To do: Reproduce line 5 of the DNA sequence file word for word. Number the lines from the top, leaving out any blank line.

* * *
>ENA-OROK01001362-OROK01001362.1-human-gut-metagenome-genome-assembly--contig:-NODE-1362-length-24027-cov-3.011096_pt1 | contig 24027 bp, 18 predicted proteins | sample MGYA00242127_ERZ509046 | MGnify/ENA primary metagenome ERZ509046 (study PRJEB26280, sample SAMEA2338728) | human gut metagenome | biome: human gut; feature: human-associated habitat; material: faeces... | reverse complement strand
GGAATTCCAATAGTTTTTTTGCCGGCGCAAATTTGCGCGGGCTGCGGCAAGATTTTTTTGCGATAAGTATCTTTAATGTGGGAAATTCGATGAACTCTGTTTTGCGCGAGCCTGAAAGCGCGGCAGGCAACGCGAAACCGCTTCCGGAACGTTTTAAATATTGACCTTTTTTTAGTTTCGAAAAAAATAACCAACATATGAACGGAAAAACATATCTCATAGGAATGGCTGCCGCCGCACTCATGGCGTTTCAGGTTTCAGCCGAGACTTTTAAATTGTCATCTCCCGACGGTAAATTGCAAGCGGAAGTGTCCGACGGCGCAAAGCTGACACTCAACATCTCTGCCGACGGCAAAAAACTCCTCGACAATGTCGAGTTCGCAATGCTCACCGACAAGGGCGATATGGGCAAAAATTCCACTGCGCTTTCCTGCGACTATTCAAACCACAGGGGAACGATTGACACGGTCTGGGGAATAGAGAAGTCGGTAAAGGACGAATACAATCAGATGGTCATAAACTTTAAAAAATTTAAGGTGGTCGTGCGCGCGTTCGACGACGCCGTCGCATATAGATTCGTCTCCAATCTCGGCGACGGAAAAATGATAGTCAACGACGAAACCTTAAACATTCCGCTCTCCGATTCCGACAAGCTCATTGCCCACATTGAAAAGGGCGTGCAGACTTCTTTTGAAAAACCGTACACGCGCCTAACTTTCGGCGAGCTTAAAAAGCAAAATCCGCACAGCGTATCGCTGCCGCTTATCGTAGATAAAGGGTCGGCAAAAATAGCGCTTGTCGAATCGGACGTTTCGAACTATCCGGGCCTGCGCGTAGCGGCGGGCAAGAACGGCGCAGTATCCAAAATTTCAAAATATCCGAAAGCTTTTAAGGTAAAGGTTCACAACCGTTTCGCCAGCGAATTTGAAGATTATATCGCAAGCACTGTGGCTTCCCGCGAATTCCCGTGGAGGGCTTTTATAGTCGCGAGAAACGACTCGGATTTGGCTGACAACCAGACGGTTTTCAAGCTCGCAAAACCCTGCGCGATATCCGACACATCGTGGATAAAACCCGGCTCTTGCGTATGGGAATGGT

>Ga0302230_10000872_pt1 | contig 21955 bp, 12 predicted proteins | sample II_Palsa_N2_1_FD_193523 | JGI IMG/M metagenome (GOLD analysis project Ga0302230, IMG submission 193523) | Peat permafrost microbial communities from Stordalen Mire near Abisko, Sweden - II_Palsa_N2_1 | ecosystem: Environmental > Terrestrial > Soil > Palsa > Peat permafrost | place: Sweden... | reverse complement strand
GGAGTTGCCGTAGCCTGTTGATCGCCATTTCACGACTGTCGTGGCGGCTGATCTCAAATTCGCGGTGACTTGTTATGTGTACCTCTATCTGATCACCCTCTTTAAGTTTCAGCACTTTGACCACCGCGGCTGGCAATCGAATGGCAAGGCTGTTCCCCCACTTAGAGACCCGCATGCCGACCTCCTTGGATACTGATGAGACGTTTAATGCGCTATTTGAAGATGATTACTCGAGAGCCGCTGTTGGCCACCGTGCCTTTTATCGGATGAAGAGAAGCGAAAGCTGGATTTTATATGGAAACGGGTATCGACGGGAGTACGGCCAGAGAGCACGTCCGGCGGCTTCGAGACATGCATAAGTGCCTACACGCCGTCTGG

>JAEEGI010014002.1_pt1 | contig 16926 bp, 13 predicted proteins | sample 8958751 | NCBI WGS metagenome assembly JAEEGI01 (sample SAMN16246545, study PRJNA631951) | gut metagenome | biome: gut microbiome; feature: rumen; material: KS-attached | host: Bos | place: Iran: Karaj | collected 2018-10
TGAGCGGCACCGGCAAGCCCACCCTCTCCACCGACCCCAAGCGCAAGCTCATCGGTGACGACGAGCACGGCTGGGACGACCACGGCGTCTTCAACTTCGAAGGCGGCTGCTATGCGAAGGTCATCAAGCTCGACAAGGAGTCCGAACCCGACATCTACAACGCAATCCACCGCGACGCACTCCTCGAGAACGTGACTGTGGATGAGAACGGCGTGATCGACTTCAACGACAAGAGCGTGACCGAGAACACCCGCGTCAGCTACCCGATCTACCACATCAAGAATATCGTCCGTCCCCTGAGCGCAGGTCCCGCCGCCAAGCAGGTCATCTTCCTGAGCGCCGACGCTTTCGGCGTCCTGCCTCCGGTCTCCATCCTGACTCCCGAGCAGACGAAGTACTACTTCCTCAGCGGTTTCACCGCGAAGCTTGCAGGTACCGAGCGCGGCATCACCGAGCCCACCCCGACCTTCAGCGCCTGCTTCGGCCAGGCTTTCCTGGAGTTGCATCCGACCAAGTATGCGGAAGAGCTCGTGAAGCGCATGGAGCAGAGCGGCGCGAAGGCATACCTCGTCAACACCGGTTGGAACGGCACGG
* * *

>JAEEGI010014002.1_pt1 | contig 16926 bp, 13 predicted proteins | sample 8958751 | NCBI WGS metagenome assembly JAEEGI01 (sample SAMN16246545, study PRJNA631951) | gut metagenome | biome: gut microbiome; feature: rumen; material: KS-attached | host: Bos | place: Iran: Karaj | collected 2018-10